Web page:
Vidyo gets piece of booming telehealth market with Mass. Gen. win
When Massachusetts General Hospital began looking for a telepresence solution, it had a grocery list of "must haves" the system had to meet including the ability to work well, even if the network was suboptimal; it also needed to be portable, flexible and interoperable with other video conferencing solutions at two dozen-plus hospitals in the Bay State, Maine and New Hampshire. It contracted with Vidyo for the company's Healthcare Solution platform.
"We were looking for a telemedicine solution with very specific features and benefits," said Lee Schwamm, M.D., the director of the Partners Telestroke Center in Boston, and vice chairman of the Dept. of Neurology/Director of Acute Stroke Services at Massachusetts General Hospital.
MGH tested the Vidyo platform with the hospitals' firewall configurations, "as-is," to make sure the Vidyo platform would function with little or no support from IT people, and required that Vidyo be adaptable to every environment with very little "tweaking" from their IT group and that it deliver extremely natural, clear video fidelity.
"When we conduct acute care stroke exams, video clarity is mandatory so that we can observe any subtleties of patient's muscle movement and speech and detect problems," said Schwamm. "We need to clearly see the pupils in a patient's eyes."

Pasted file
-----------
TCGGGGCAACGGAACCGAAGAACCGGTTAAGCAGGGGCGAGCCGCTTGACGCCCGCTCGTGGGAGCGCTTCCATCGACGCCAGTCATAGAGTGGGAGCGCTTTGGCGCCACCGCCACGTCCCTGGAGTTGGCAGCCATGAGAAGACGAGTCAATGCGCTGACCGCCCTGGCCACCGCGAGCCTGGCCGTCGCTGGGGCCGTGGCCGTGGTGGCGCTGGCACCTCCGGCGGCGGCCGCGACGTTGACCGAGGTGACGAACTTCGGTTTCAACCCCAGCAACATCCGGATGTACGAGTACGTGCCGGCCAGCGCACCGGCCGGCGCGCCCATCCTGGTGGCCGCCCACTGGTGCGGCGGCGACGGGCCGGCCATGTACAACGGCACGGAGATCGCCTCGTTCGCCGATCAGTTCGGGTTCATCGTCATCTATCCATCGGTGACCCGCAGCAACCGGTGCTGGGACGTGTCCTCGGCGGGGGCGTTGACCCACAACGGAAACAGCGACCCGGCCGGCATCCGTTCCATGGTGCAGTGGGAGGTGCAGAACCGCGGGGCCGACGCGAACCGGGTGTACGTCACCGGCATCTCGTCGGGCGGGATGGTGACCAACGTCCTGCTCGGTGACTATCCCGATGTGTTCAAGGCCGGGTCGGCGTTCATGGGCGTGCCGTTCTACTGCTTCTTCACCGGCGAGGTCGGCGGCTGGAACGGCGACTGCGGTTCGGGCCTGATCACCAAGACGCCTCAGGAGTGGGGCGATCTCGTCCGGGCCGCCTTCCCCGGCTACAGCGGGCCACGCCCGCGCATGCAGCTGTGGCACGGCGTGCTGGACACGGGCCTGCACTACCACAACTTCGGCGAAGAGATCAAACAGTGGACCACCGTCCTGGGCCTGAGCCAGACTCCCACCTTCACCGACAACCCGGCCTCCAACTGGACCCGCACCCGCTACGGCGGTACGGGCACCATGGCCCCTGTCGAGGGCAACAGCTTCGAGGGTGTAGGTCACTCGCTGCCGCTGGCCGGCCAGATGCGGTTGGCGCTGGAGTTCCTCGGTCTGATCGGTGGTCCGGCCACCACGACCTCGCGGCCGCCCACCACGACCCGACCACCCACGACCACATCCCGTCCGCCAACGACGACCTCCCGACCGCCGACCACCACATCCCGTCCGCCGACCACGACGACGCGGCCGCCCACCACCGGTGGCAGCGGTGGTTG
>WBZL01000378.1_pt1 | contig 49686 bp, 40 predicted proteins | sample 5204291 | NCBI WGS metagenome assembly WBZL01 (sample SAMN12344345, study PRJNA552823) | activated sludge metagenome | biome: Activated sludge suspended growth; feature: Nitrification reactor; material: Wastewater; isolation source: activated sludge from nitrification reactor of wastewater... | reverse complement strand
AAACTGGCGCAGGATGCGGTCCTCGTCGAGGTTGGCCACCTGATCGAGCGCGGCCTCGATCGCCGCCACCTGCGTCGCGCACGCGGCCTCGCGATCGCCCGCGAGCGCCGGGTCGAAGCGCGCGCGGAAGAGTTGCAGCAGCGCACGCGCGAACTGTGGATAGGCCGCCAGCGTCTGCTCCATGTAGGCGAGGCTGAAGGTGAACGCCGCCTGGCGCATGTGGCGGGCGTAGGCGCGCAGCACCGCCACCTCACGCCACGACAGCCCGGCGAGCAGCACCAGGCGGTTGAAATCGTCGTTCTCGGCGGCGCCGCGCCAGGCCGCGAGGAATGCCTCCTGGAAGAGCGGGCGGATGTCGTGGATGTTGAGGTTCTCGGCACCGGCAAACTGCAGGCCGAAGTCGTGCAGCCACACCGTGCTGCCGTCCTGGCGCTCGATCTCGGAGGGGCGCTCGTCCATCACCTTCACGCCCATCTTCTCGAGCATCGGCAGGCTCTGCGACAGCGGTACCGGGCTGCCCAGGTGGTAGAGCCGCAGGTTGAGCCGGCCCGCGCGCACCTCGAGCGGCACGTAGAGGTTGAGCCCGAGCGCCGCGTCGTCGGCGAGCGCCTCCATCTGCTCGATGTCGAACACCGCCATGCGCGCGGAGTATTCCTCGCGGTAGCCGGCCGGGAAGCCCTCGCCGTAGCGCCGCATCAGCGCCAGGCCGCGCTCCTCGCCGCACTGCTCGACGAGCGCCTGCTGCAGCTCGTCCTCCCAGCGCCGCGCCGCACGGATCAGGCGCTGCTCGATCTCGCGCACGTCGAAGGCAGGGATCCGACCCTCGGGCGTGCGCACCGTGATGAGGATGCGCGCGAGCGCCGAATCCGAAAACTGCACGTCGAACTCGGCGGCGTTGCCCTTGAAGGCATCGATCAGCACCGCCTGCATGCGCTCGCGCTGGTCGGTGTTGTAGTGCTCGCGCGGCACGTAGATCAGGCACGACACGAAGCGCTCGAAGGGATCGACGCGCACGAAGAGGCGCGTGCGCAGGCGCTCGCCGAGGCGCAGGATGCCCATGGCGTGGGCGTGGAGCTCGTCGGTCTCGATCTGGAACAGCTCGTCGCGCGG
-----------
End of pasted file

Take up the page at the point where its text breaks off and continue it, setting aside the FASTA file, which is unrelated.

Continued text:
The Vidyo telehealth solution will be used for video conferencing and sharing data to enable specialists from MGH to examine patients at remote hospitals miles away to diagnose and recommend treatments. MGH selected Vidyo for the next stage of its telestroke program, and may use it in other fields like cardiology.
The hospital to date had relied on room-based video conferencing from Polycom and Tandberg.
A recent Intel study showed 89 percent of healthcare decision makers believe telehealth will transform health care in the next 10 years.
Telehealth solutions, which deliver health-related services and information via telecommunications and computing technologies, are currently being used by two-thirds of health care professionals with an 87 percent satisfaction rate. These professionals believe that improved patient outcomes are the biggest perceived advantage to telehealth adoption, followed by additional benefits such as more complete clinician access to patient data and early identification of health issues. Of the respondents not currently utilizing telehealth, 50 percent plan on implementing it within the next year as the market for telehealth and home health monitoring is expected to grow from $3 billion in 2009 to an estimated $7.7 billion by 2012.